In this connection, it is essential to look at the formation of the EPPs involved and the political alliances that underpinned their political outlook.
UNA and NBF
When one considers about EPPs, it is appropriate to look at the two big umbrella organizations, the United Nationalities Alliance (UNA) and Nationalities Brotherhood Federation (NBF) even though they don’t embrace all some 60 or so ethnic parties that could be considered as belonging to the EPPs category.
To date, the UNA has fifteen members while the NBF claimed to have twenty-two members.
UNA stems from the 1990 era ethnic parties that won the election together with the NLD but were not allowed to hold parliament or form government.
In 2012 leaders of the ethnic parties that contested the 1990 election revived the United Nationalities League for Democracy (UNLD) that later became UNA. Its outgoing position is 8 state-based federalism, where the Kachin, Shan, Karenni, Karen, Mon, Arakan, Chin, including the Bamar should form states under the system of a federal union. While all the ethnic states have already been formed, the Bamar State still needs to come into existence, as the Bamar majority and mixed territories are formed into 7 regions, which were previously called divisions in 1974 Burma Socialist Programme Party (BSPP) Constitution.
Shan Nationalities League for Democracy (SNLD), the Zomi Congress for Democracy, the Arakan League for Democracy and the Mon Democracy Party founded the UNA. The UNA which started out with eight members, increased to fifteen by 2019. The UNA program is to establish federalism, achieve ethnic rights through the process of political dialogue.
The NBF, on the other hand stems from 2010 election winning EPPs, which generally is perceived to be in allegiance with the USDP backed by the military. However, the main difference between itself and the UNA is that it accepts the 14 states/regions structure and does not support the 8 state-based federalism of the UNA. But surprisingly, according to its political statements the NBF goals are for the achievement of genuine federalism through constitutional amendment; and striving to be represented in the three pillars of the government—executive, legislative and judiciary, thereby realizing ethnic rights and equality.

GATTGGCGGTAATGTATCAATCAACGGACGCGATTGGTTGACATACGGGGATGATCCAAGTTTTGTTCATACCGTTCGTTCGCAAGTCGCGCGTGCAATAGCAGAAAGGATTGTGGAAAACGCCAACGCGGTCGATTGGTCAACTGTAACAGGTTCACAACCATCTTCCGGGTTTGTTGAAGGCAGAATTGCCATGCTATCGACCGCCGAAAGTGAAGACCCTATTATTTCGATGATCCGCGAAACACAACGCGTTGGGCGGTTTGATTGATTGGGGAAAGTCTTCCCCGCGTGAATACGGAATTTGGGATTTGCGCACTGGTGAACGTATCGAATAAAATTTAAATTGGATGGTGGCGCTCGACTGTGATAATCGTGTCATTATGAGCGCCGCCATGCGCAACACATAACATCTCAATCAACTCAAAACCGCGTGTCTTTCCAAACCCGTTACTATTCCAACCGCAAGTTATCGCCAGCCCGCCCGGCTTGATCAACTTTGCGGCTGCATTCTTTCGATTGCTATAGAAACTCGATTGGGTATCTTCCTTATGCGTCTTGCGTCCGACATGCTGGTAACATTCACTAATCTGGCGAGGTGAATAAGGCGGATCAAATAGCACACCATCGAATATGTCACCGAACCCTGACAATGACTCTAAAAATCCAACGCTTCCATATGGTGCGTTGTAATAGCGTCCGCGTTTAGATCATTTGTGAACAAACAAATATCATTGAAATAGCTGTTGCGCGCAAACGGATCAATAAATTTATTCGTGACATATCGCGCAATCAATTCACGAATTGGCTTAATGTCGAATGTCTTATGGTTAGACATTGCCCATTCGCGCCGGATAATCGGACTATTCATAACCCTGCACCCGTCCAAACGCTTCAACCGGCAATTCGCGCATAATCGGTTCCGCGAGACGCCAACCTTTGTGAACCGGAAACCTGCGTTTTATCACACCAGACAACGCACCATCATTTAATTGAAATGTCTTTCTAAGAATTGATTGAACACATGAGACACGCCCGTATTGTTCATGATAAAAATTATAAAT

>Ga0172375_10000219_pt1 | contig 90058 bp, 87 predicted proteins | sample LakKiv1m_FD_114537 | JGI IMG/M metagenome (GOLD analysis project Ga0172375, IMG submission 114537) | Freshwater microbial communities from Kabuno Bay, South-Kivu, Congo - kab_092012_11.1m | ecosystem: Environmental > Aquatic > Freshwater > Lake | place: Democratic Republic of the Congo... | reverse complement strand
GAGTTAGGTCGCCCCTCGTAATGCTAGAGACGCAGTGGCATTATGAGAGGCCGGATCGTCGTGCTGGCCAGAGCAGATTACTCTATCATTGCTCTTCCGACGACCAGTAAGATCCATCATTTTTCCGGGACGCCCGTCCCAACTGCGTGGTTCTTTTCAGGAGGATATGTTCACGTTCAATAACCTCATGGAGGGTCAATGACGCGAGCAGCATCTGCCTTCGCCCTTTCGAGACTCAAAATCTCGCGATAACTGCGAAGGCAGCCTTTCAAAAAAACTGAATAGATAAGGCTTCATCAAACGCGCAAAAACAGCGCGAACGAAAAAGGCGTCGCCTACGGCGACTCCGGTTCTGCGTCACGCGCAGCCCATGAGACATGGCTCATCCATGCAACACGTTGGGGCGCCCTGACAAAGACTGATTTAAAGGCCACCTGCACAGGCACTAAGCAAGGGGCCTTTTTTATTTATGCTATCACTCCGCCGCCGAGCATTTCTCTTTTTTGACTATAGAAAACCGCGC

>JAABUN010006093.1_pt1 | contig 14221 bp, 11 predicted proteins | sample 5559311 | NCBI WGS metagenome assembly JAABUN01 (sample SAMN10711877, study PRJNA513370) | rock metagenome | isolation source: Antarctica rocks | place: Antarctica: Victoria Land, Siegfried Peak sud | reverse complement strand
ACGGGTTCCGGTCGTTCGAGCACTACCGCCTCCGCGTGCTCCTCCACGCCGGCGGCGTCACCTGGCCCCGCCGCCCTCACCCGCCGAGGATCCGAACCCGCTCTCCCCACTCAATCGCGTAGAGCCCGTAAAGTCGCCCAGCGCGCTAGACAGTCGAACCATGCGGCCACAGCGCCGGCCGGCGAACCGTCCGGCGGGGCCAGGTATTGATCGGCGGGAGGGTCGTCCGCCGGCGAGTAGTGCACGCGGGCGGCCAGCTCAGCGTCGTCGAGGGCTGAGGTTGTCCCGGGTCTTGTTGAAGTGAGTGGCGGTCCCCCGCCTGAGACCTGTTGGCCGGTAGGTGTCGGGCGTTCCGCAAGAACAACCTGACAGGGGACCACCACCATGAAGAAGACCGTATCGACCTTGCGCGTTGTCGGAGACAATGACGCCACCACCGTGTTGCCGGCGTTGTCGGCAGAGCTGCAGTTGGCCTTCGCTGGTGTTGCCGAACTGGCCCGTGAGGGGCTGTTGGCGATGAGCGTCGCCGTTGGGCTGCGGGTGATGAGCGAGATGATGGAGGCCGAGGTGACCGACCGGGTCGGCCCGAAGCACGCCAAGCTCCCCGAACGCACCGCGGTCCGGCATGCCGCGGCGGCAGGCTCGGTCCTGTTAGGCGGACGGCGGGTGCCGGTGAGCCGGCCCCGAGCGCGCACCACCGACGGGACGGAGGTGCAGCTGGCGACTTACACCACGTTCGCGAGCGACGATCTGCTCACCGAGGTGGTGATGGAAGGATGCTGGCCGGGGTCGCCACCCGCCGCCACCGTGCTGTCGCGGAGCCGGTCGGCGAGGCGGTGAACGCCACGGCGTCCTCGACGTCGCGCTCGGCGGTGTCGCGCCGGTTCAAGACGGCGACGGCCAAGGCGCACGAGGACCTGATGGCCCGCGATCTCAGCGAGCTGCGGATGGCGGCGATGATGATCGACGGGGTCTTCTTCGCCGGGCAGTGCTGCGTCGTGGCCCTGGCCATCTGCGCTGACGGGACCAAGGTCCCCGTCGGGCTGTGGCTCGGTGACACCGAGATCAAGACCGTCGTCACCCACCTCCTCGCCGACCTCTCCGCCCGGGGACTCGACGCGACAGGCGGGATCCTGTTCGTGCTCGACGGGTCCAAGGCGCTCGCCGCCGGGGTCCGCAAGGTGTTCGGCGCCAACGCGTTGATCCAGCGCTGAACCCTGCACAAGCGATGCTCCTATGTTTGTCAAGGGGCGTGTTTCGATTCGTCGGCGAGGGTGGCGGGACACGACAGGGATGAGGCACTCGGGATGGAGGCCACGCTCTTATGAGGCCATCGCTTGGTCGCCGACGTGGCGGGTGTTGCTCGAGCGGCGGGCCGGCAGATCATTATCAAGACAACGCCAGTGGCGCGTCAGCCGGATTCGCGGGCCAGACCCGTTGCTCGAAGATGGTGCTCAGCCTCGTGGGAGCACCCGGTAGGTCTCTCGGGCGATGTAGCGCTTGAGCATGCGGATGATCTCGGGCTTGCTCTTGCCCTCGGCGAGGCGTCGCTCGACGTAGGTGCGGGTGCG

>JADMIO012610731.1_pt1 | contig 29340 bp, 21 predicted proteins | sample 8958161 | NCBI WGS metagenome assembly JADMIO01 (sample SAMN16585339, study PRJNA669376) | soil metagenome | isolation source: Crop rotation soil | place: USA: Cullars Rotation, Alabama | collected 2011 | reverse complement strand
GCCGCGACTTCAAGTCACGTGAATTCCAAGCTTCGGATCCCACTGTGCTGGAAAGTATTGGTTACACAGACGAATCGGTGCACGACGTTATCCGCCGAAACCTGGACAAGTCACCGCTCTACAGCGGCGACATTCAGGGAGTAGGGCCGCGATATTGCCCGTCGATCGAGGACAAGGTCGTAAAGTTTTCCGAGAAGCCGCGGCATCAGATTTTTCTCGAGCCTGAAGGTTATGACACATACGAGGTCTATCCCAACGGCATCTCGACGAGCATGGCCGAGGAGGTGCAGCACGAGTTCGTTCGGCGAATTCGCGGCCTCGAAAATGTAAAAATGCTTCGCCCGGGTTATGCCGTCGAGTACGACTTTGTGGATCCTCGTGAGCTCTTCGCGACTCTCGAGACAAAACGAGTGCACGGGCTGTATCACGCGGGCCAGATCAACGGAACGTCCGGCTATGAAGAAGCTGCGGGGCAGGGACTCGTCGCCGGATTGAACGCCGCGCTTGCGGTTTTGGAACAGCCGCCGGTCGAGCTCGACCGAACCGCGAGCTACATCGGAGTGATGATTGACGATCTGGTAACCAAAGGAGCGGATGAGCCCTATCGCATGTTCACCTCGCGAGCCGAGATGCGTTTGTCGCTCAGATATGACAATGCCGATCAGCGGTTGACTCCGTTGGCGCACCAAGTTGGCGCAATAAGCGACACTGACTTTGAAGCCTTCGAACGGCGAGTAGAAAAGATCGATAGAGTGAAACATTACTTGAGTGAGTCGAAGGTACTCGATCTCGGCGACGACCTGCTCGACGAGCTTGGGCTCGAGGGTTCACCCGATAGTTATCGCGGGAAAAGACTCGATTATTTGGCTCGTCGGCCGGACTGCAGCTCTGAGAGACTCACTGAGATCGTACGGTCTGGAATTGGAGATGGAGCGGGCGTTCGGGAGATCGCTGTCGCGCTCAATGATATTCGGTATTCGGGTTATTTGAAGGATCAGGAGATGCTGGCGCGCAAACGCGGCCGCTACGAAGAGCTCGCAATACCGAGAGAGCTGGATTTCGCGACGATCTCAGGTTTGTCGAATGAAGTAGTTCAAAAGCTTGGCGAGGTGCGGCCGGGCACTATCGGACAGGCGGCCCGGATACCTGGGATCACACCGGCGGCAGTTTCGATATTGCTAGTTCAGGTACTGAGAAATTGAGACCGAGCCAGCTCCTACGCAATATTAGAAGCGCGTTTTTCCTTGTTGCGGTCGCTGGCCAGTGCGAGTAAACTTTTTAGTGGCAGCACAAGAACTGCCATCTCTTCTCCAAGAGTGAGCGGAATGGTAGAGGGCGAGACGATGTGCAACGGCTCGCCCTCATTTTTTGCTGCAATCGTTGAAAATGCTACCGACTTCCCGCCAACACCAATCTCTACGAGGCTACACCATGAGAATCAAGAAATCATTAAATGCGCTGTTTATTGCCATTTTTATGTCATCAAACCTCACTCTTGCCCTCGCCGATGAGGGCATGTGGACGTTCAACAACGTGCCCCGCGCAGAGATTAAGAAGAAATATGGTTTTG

Members of the UNA lately formed United Nationalities Democracy Party (UNDP) headed by David Hla Myint as chairman and Naw Ohn Hla as secretary to contest against the Bamar mainstream parties countrywide. UNDP will try its luck for the first time in the upcoming November election.
In the same vein, the NBF has already embarked on the same path since last election in 2015, with its members forming Federal Union Party (FUP) led by Saw Than Myint as chairman and Kyaw Zan Thar as secretary. The NBF was unable to capture any seat during the previous general election of 2015.
The aim of UNDP and FUP is to chip away votes from the Bamar mainstream parties of NLD and USDP.
Fusion of EPPs
On the sub-national-level many of the EPPs, which usually are either NBF or UNA members, are determined to merge or forge pre-electoral coalitions in order to withstand the NLD and USDP political onslaught. This motivation came about as the EPPs’ parliamentary seat counts reduce from 22 % during USDP general election victory in 2010 to just 11% during the NLD landslide victory in 2015.
NLD practically won almost all seats in ethnic states in 2015, except in Arakan State and Shan State.
According to the study “Party Mergers In Myanmar – A New Development,” written by Su Mon Thant and published by ISEAS Publishing, on 2 June 2020, and the UEC statistics, five new political parties came into existence due to the fusion as follows.
The Kayah State Democratic Party (KySDP) come into existence with the fusion of the All Nationals’ Democracy Party (ANDP) of Kayah State and the Kayah Unity Democracy Party (KUDP), both founded in 2013. The registration was approved on 8 September 2017.
The fusion of three Karen parties, the Karen State Democracy and Development Party (KSDDP) founded in 2010; the Karen Democratic Party (KDP) founded in 2012; and the United Karen Nationalities Democratic Party (UKNDP) founded in 2015, resulted in formation of the Karen National Development Party (KNDP) with the registration approved on 22 February 2018.